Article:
“They say he forgot that truth, now all he talk is money
I say truth is that my people in the hood and hungry” —from the song “Holy Water”
On the new album Let the Trap Say Amen, Lecrae collaborates with mainstream producer Zaytoven to create a series of grounded southern hip-hop and trap tracks that hit hard both musically and lyrically. Moving the focus away from past criticism from the church regarding Lecrae’s speaking up on racial issues, he and Zaytoven turn their attention to the young people of America, promoting education and empowering them to make positive choices. Lecrae continues to be bold in explaining how his faith in Jesus impacts his life, and he invites others to receive grace and love from God. While this album is not directed toward the church, Christians can learn a lot from Lecrae’s perseverance in reaching those who are physically struggling and spiritually lost.
The album starts with Lecrae refocusing on his mission, admitting that he “lost my cool” with the challenges of the past several years. But with “Get Back Right” he clarifies in tone and lyrics that he is back on track to use music to help those who are struggling. “Preach” professes that he doesn’t need riches, he just needs Jesus, who will be with him throughout all the struggles of life.
In “2 Sides of The Game” Lecrae, alongside mainstream rapper Waka Flocka Flame, speaks to young people who are tempted to pursue the supposedly glamorous life of drug dealing. They outline both sides of that life choice, the image and the reality, encouraging young people to find other ways to earn a living.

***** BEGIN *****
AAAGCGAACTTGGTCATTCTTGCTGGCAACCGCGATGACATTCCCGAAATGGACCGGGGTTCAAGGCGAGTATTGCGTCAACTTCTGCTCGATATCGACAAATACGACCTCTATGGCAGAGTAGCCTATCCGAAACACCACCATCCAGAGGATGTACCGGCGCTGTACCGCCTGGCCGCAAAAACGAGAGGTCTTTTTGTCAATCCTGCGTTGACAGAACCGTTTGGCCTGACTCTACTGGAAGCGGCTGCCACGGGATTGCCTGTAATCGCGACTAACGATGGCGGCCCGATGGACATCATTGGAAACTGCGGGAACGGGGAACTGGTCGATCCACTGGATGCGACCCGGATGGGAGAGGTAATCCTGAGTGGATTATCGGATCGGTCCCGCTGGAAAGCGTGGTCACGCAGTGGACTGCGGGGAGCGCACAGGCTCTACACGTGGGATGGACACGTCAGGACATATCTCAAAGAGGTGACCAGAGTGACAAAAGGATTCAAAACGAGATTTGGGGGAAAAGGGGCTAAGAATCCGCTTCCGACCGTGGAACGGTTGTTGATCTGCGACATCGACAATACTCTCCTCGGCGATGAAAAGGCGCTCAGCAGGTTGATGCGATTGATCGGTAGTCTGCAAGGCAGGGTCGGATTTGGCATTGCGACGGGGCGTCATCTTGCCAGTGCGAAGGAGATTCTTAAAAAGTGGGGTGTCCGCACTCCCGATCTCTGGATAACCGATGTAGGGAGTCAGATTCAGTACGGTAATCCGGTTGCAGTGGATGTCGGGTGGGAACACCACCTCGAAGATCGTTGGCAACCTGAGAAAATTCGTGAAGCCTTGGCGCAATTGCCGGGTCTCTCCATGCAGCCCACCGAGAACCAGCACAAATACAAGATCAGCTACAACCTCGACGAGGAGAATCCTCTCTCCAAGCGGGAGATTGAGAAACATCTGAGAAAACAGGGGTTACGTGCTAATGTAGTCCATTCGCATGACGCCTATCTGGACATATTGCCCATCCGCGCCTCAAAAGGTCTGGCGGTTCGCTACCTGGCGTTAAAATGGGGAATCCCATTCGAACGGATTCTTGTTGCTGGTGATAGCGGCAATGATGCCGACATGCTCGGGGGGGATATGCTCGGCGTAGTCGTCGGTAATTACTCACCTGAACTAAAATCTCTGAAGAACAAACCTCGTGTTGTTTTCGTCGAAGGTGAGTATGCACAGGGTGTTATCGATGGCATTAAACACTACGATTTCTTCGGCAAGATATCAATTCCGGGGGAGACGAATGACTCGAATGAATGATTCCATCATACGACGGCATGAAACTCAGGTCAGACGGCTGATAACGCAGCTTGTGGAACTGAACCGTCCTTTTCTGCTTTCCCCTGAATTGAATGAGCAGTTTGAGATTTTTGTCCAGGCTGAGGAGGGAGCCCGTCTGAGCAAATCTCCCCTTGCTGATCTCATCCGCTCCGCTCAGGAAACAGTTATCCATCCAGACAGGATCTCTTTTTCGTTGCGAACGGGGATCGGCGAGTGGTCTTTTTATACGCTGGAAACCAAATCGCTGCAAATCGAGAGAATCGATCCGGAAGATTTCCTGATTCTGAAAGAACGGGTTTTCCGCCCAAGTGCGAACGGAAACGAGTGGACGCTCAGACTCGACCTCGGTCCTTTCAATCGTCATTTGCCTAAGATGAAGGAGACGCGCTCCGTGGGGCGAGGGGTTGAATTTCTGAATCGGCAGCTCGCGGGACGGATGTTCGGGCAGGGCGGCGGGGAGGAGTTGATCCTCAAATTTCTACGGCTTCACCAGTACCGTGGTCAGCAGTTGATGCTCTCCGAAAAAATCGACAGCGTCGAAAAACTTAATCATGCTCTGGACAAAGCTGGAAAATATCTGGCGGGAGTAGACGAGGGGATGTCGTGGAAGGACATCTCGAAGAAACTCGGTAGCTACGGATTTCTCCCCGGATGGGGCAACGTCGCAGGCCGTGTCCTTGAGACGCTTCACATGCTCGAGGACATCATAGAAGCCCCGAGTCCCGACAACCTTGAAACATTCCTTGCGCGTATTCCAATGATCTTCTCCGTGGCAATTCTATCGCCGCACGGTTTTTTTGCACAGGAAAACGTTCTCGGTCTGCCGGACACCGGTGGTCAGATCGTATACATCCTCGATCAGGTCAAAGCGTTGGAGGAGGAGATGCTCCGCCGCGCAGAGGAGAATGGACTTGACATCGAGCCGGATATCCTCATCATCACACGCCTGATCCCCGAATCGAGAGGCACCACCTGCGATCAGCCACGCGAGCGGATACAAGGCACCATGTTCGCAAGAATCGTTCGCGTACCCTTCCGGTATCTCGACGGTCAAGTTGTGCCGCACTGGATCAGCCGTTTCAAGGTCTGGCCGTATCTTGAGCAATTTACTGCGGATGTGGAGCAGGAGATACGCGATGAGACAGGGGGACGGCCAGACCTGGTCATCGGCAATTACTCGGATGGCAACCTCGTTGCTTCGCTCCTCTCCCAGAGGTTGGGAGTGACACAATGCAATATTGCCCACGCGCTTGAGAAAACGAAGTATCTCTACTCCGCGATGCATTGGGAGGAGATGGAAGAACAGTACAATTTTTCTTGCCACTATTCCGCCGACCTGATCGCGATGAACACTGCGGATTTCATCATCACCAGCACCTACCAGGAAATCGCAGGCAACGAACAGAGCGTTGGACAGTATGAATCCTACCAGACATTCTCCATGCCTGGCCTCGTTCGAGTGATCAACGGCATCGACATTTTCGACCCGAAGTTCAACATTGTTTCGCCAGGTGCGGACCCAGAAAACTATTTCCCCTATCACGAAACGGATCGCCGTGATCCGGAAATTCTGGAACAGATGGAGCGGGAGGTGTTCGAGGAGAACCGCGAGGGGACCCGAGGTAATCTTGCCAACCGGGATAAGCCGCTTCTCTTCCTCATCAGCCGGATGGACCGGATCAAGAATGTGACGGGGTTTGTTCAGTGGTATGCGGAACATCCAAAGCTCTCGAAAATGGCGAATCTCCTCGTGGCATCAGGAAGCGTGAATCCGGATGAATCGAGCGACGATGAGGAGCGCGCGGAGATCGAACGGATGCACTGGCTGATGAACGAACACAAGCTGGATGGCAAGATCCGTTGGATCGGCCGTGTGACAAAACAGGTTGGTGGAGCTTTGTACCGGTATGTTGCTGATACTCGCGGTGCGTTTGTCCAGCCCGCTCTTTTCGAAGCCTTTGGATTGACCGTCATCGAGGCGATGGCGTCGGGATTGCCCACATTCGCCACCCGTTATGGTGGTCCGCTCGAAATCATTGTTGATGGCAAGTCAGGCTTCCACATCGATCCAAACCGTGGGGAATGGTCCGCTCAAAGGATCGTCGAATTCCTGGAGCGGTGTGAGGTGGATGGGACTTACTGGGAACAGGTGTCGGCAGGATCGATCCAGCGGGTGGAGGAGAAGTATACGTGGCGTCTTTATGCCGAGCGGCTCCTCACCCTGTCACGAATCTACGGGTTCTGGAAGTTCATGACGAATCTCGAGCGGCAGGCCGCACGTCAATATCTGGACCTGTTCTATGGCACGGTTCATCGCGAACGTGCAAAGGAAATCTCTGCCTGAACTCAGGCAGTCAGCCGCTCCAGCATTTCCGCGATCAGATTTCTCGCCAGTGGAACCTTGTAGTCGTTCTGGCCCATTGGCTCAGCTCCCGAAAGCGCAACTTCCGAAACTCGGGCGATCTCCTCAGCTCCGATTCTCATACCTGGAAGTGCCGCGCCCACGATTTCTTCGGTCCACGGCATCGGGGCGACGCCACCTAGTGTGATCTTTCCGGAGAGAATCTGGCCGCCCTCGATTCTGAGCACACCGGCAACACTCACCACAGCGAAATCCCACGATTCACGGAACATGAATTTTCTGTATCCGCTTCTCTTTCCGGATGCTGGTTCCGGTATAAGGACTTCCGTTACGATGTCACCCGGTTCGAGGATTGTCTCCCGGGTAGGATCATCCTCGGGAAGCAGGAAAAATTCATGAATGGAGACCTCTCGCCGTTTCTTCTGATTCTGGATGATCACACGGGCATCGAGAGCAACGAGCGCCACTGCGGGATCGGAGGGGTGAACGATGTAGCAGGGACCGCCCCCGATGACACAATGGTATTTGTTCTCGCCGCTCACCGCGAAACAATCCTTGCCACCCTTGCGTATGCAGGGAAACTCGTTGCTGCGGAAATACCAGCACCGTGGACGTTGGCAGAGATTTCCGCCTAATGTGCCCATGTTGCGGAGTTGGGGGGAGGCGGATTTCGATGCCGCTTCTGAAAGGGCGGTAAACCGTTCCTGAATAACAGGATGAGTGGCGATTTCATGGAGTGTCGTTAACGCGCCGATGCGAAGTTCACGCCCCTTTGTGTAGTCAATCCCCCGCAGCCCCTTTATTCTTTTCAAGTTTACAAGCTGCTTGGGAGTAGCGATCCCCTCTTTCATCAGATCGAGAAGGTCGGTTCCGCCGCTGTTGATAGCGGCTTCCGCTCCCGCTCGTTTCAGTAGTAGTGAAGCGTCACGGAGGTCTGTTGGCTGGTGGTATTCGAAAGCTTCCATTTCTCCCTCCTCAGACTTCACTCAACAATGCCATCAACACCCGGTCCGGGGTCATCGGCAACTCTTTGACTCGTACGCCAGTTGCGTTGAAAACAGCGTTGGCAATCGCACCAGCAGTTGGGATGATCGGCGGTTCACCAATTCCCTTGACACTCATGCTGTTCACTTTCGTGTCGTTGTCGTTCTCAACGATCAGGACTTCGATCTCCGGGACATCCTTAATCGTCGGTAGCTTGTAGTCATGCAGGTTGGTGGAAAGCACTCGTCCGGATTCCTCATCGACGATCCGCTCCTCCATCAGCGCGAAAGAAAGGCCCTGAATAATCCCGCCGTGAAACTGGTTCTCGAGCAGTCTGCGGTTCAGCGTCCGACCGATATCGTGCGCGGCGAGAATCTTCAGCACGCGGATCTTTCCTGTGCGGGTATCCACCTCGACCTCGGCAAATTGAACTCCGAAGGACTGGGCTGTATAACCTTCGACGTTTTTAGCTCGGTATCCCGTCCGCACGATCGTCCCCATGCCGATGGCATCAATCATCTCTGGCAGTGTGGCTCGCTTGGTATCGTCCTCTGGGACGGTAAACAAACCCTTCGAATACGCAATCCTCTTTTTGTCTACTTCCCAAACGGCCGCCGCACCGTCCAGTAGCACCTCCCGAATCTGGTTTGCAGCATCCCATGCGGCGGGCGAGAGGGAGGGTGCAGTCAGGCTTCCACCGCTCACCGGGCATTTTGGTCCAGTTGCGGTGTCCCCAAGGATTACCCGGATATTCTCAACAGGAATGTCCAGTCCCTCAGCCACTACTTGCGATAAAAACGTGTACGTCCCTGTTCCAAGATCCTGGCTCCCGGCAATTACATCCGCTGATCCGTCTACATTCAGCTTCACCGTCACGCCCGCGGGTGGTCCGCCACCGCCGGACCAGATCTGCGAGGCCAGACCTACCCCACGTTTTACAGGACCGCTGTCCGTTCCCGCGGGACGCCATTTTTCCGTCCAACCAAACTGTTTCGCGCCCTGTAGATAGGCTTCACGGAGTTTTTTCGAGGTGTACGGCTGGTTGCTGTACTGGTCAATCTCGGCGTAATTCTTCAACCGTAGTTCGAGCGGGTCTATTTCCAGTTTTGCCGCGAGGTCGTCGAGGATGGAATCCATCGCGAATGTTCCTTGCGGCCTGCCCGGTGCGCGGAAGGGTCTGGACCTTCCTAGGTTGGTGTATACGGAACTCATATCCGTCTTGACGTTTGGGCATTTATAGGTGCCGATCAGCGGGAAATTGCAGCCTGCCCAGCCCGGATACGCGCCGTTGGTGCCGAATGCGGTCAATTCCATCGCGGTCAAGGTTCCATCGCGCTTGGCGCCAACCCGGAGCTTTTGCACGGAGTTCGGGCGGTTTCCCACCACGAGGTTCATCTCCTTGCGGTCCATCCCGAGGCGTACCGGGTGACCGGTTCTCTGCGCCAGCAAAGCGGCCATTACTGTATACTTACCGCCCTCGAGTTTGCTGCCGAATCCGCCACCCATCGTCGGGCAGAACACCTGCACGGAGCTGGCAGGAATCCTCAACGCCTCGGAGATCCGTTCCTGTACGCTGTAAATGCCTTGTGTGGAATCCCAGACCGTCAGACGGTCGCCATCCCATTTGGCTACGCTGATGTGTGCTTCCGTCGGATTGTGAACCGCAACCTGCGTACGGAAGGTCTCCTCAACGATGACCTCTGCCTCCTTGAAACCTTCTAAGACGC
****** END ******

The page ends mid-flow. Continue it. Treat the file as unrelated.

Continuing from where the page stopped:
Lecrae sees that positive change won’t happen without addressing money. “Blue Strips” (“blue strip” is slang for a $100 bill) explores the systemic issues marginalized people face when attempting to make a living, including poverty, racism, inadequate education, and incarceration. Pondering the life of an exotic dancer, he soberly points out:
Maybe she’ll let it go, she know she meant for greater
But she was broke a month ago but now she getting paper
I don't condone it but I don't condemn, I know she a gem
'Fore we hate we oughta volunteer to help her change careers.
Later on the album, the song “Yet” shows that Lecrae practices what he preaches. “Bought some houses in the hood/Put some families in 'em/Get some dealers jobs/Then they ain't gotta sell the goods.”
Throughout the album, Lecrae continues to be wary of the judgement he’s received from the church. The hurt is still evident in “Preach”: “Told me stop talking that blackness or we’ll kick you out the party, gnarly.” In the aptly-named track “Only God Can Judge Me,” he wonders: “You never hung with the tenants/lived in the hood with the killas/I go to prison to witness/This my district I witness I live this/You don't even visit, why you in my business?” Yet he is careful to avoid repaying evil with evil, remembering in “Can’t Block It” that “God told me vengeance is mine/so I don’t even try/I just wait for his reply.”
Lecrae works with some of the best trap producers and artists in the U.S. to create music to educate and be a positive influence for struggling young people. Let the Trap Say Amen is an inspiring collaboration of artists working hard to combat the injustices of this world. (Reach Records)